The kinetic Ampy, above, is covered in a sweat-proof coating, to protect its systems. That would be a terrible idea for some more conceptual chargers, given that they would be using sweat and other bodily fluids as their energy source.
In 2014 Dr Wenzhao Jia, of the University of California, created a prototype charging patch. It uses materials contained in sweat to generate up to 70 microwatts per square cm of skin. Sadly, it was so small that it only produced 4 microwatts of power meaning that 3,000 of them would be needed to power the lowest powered 10 milliwatt LED.
Dr Harry Zervos is skeptical of the state of the technology. "There are many research-level projects, but no commercial momentum to date. Again, the amount of power is too low in most cases, especially from something as power hungry as a mobile phone. However, as skin patches with much lower power consumption begin to see market traction, this becomes a very interesting proposition."
The PowerTrekk, shown below, isn't quite a sweat-powered charger, but it's a similar concept, as it contains a fuel cell that runs on water and salt. It's designed for mobile charging in situations where you have absolutely no access to power lines - and where other methods like solar charging aren't effective, like dark or wintery climates.
You simply pour water (or any water-based liquid, like urine) into the container, add a small salt block, and it pumps out enough electricity in two hours to charge a smartphone twice. It's on sale for €99 (around $115) - though the salt pucks cost around €3 / $5 each.
Power from your blood
Your blood is ridiculously energetic, with all that glucose floating about, meaning it's just perfect for implanted fuel cells.
However, you can't simply harvest the blood's heat - you have to access the same chemical energy we use ourselves. "There is research in converting chemical energy to electricity to power implantable devices," says Tom Snyder, "which is important since you can't achieve the thermal temperature differential to generate high levels of power inside the body."
EFCs (enzymatic biofuel cells) are devices that extract electricity from a fuel source by using enzymes to catalyze an oxidation reaction. Implanted ones would use the sugar in your blood as the fuel source.
They've been tested internally in rats, rabbits, lobsters and cockroaches, and produced a good 40 microwatts of power. Of course, they have huge problems - they're invasive as hell for one thing - but they'll be ideal for bionic implants because they're cheap to make and practically free to fuel.
And don't worry that they'll steal power from your body, in some hideous Matrix-style dystopia - unless you're diabetic, your body's insulin system automatically adjusts to low blood sugar levels. It might be an exceptionally easy way to lose weight!
Heat into phone juice
Whilst piezoelectrics generate power from deformation, thermoelectrics generate it (you guessed) from heat - specifically, the heat differences between the inside of clothing and the outside. The voltage generated is directly proportional to the heat gradient across them - so extreme weather is ideal for this.
Tom Snyder is highly optimistic about these. "For wearables, the potential for thermoelectrics in particular is much higher and maturity of technology is further along than the other technologies you mention."
An armband form-factor vigilant EKG monitor (an armband which measures your vital signs) that was completely powered by body heat has been demonstrated at the university level by ASSIST, so the systems are feasible.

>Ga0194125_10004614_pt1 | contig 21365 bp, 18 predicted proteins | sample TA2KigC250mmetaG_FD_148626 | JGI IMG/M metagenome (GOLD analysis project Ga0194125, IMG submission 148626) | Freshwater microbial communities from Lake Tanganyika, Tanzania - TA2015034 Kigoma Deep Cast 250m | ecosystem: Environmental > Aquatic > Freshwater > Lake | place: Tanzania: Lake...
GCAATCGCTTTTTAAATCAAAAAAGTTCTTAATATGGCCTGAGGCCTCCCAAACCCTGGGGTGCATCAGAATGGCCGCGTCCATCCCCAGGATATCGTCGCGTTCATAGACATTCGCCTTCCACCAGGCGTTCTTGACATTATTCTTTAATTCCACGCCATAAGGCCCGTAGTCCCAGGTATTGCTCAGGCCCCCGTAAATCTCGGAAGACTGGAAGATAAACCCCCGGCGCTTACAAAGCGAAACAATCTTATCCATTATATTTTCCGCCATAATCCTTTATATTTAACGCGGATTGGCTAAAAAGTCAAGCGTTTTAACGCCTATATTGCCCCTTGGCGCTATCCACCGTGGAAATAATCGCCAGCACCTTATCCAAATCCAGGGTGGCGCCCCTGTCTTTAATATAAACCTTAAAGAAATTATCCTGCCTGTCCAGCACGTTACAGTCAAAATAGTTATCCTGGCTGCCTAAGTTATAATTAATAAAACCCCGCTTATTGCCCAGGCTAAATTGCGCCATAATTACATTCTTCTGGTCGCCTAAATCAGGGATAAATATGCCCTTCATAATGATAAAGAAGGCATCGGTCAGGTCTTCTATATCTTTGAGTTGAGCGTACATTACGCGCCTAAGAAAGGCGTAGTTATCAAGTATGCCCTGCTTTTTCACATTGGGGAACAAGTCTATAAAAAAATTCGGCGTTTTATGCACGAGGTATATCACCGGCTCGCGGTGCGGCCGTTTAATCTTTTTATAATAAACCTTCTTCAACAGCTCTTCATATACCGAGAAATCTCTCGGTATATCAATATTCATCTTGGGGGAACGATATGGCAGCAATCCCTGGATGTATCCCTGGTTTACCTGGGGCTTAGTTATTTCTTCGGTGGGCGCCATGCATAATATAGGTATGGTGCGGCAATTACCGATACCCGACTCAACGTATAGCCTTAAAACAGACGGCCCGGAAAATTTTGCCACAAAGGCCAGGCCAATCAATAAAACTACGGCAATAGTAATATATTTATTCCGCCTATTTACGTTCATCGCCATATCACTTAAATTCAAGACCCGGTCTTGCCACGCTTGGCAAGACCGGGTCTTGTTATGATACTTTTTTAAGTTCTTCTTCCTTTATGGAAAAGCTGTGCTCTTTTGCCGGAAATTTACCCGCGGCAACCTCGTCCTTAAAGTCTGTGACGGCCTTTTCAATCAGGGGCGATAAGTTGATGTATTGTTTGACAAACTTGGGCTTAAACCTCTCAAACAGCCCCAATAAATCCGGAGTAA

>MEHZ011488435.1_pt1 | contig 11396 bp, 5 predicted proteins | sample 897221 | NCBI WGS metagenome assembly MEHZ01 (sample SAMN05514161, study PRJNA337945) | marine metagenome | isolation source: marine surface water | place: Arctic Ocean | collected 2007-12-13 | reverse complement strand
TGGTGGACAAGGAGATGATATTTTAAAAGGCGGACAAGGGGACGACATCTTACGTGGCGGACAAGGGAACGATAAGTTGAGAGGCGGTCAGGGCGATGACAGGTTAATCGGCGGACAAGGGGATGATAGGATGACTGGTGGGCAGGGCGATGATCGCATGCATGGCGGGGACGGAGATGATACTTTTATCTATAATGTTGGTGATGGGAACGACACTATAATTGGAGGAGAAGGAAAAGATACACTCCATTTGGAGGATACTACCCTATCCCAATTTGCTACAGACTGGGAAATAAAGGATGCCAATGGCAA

Similarly, researchers at KAIST (the Korean Advanced Institute of Science and Technology) have created a device that harvests excess body heat to generate electricity. At the moment it only generates around 40 milliwatts. Given that, it's likely to only be used for low-powered devices, like smart watches and smart clothing.
All for one...
Of course, not all of these devices have to work alone - a combination of techniques could mean higher outputs and allow for redundancy when some sources aren't available. After all, it would be so annoying to not be able to charge your phone from your EFC because you couldn't find a vein...
Dr Harry Zervos has recent experience of this 'multi-mode harvesting'. "I was in Korea earlier this month where one professor told me they had achieved around 5mW harvesting from a combined electrodynamic/piezoelectric/triboelectric unit the size of an AA battery".
"That's still too big, but if they can get that level of harvesting from something AAA-sized or smaller, then one can see the beginning of uptake in the consumer electronics space."
To clarify, that's a device the size of an AA battery that gathers power from magnetic induction, cloth compression and static electricity. That's pretty impressive, but like most of this tech it needs to generate a higher wattage to be useful.
The body as wireless charger
For all mobile devices Dr Harry Zervos thinks wireless charging is an important alternative solution to better batteries and body-derived power sources. "There is still a power problem," he tells us, "so integrating wireless charging, both in devices but also in a broader infrastructure, has been the most prominent commercial method to counter this recently."
And wireless charging is already commonplace; heck, even IKEA sell a range of furniture with built-in wireless chargers. It's likely that wireless chargers will be a useful bridging technology for implanted devices, like pacemakers and more futuristic bionic augmentations like implanted phones, which couldn't have large batteries or charging sockets.
Of course, for our purposes, that wireless charger might be drawing on your body's power to charge your phone. Or whatever we have instead of phones by then…